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Parsec is an industrial strength, monadic parser combinator library for Haskell. It can parse context-sensitive, infinite look-ahead grammars but it performs best on predictive (LL) grammars.
Parsec lets you construct parsers by combining higher-order Combinators to create larger expressions. Combinator parsers are written and used within the same programming language as the rest of the program. The parsers are first-class citizens of the language, unlike Happy parsers, which must be generated via a preprocessor.
An example for parsing a simple grammar of expressions can be found here.
Much more documentation can be found on the parsec website.
- Write Yourself a Scheme in 48 Hours/Parsing. Note, that where the example uses the read function, the Token module of Parsec could have been used, to handle numbers.
See also the list of reverse dependencies for Parsec.
Parsec clones in other languages
- PCL for OCaml  (PDF)
- JParsec for Java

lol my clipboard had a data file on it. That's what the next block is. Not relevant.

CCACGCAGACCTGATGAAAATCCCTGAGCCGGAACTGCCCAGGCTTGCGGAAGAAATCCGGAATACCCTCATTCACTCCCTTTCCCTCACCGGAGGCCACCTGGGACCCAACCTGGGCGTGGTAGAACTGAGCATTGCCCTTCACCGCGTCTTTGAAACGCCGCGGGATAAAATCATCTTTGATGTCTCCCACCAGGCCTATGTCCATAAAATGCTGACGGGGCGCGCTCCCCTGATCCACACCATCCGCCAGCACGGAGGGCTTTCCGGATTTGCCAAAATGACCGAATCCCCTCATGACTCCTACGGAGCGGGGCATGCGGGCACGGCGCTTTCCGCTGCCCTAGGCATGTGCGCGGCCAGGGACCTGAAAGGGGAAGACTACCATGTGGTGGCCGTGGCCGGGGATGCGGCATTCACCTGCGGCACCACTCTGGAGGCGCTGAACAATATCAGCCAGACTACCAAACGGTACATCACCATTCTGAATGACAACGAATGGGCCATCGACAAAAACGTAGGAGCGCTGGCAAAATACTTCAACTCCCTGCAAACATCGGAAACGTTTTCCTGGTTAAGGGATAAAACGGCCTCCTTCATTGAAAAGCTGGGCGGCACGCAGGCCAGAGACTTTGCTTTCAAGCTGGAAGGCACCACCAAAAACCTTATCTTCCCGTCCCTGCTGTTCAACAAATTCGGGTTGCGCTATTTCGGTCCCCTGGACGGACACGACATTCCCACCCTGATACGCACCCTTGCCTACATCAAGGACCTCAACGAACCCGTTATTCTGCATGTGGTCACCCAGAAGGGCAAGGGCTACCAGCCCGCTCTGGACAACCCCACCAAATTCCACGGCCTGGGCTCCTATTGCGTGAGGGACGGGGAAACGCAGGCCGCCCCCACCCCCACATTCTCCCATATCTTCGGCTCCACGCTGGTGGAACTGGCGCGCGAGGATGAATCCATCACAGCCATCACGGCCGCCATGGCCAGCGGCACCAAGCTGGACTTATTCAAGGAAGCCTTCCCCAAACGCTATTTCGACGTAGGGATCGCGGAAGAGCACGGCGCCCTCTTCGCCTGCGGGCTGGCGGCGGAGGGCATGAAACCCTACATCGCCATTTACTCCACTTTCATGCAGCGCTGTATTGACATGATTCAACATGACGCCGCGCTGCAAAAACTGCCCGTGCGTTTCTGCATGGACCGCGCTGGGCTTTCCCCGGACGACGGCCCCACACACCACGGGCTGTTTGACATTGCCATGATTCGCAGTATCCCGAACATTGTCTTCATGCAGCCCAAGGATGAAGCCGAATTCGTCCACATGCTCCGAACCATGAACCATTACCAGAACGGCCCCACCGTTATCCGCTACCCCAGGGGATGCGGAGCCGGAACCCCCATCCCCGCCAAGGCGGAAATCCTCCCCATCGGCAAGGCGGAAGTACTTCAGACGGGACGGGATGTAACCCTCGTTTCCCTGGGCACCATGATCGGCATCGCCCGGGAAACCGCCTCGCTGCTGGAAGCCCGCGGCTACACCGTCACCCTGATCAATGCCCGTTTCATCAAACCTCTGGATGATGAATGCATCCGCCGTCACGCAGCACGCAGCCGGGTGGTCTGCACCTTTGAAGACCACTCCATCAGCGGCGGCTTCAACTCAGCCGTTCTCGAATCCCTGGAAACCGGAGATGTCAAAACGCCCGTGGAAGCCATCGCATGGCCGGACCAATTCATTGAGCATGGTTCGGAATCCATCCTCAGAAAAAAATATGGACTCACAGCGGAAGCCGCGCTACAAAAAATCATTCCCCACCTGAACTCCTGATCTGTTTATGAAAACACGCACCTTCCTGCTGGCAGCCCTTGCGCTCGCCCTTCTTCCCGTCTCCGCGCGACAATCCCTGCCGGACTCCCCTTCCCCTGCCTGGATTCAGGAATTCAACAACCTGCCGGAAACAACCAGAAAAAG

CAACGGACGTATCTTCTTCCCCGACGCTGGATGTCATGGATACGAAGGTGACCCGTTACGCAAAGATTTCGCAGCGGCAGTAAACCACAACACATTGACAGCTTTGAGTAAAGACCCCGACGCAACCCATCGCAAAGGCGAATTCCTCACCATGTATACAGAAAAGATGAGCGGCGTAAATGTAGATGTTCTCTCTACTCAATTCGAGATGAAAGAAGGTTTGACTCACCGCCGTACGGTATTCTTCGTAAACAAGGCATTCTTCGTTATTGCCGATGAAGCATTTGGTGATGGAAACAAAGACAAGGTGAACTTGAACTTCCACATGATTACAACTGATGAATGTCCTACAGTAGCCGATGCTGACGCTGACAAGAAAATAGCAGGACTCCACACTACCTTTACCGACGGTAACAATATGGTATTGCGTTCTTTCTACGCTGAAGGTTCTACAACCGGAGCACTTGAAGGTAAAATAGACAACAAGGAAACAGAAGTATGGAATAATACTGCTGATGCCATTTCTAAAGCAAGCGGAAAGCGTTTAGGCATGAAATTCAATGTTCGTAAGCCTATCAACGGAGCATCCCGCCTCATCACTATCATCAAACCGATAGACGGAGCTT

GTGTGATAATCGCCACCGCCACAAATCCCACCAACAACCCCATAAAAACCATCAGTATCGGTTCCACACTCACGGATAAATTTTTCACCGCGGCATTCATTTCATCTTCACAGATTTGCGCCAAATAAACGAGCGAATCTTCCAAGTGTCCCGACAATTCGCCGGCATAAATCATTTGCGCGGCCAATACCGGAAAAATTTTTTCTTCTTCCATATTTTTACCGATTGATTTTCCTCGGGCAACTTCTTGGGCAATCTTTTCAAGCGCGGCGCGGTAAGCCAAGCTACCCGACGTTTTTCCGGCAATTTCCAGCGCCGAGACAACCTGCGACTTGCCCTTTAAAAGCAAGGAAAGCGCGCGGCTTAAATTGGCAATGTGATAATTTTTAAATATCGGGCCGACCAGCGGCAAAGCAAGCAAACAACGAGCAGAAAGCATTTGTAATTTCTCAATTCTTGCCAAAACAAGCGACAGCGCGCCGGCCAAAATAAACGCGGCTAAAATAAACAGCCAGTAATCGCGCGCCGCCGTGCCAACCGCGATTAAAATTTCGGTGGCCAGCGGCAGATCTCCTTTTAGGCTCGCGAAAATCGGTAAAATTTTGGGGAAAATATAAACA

- NParsec, JParsec ported to C# 
- Ruby Parsec, JParsec ported to Ruby ]
- FParsec for F# 
- XParsec for F#  is a type-and-source-polymorphic, generalized and extensible parsec implementation in F# 3.0 which supports powerful domain-specific non-linear navigation combinators (such as for XML trees)
- Parsec-Erlang , is a faithful reproduction of Parsec in Erlang (there is also an older toy Parsec-like parser that isn't monadic, nor does it give error messages: )
- AliceParsec for Alice ML 
- Parsnip for C++ 
- A Nemerle port  (Zip file)
- Pysec for Python 
- ParsecJ for Java  is based on the original paper, and makes heavy use of Java 8 lamdas.
Interesting non-Parsec parser combinator libraries:
- Parsec: Direct Style Monadic Parser Combinators For The Real World (PDF)
- Parsec, a fast combinator parser (PDF)
- Adventures in parsing by Magnus Therning
- More adventures in parsing
- Adventures in parsing, part 3
- Adventures in parsing, part 4
- Adventures in Parsec by Antoine Latter